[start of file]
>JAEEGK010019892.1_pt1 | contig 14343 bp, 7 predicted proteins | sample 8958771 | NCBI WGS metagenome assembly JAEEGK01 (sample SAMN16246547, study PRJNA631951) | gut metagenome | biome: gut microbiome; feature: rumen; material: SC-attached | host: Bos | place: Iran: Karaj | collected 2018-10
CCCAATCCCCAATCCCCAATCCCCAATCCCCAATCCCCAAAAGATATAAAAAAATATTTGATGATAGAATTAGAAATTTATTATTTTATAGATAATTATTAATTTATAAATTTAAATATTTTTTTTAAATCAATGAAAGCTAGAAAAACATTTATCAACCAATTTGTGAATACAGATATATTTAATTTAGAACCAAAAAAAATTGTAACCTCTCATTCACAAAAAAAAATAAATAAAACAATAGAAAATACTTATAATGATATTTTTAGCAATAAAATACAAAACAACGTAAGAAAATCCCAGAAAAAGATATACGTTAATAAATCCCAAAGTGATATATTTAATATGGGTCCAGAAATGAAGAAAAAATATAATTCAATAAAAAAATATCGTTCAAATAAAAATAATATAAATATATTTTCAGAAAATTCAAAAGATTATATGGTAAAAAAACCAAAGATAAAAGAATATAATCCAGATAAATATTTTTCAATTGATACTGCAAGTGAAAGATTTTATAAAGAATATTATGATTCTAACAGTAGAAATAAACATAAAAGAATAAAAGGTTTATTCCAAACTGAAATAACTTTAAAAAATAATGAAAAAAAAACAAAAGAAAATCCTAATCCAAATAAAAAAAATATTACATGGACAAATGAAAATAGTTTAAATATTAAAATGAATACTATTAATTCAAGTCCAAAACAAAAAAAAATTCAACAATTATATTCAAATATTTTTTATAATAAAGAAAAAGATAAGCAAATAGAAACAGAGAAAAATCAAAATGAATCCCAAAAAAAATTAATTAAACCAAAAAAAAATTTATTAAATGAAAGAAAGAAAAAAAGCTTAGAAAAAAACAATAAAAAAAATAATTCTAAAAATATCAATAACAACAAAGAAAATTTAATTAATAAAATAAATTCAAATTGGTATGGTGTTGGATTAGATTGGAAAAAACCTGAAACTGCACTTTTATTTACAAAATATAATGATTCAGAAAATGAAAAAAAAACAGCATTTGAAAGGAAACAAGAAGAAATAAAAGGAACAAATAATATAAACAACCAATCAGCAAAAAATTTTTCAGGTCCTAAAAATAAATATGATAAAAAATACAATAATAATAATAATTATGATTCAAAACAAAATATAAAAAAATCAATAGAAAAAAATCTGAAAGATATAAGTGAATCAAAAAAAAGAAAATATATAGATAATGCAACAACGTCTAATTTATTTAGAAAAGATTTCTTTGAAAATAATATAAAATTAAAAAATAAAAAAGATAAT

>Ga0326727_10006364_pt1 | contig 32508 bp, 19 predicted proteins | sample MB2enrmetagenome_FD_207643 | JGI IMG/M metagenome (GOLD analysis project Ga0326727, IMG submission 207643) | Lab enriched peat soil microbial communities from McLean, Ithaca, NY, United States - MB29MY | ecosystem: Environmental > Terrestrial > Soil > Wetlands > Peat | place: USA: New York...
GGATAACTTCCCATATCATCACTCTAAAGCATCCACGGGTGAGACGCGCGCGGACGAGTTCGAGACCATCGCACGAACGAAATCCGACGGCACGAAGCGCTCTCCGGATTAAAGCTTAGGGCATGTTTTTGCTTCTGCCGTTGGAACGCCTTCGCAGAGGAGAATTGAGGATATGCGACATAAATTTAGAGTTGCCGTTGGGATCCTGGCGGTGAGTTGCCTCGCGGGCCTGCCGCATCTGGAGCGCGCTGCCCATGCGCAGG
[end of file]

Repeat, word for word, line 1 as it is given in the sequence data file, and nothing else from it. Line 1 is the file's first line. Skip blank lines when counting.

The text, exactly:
>JAEEGK010019892.1_pt1 | contig 14343 bp, 7 predicted proteins | sample 8958771 | NCBI WGS metagenome assembly JAEEGK01 (sample SAMN16246547, study PRJNA631951) | gut metagenome | biome: gut microbiome; feature: rumen; material: SC-attached | host: Bos | place: Iran: Karaj | collected 2018-10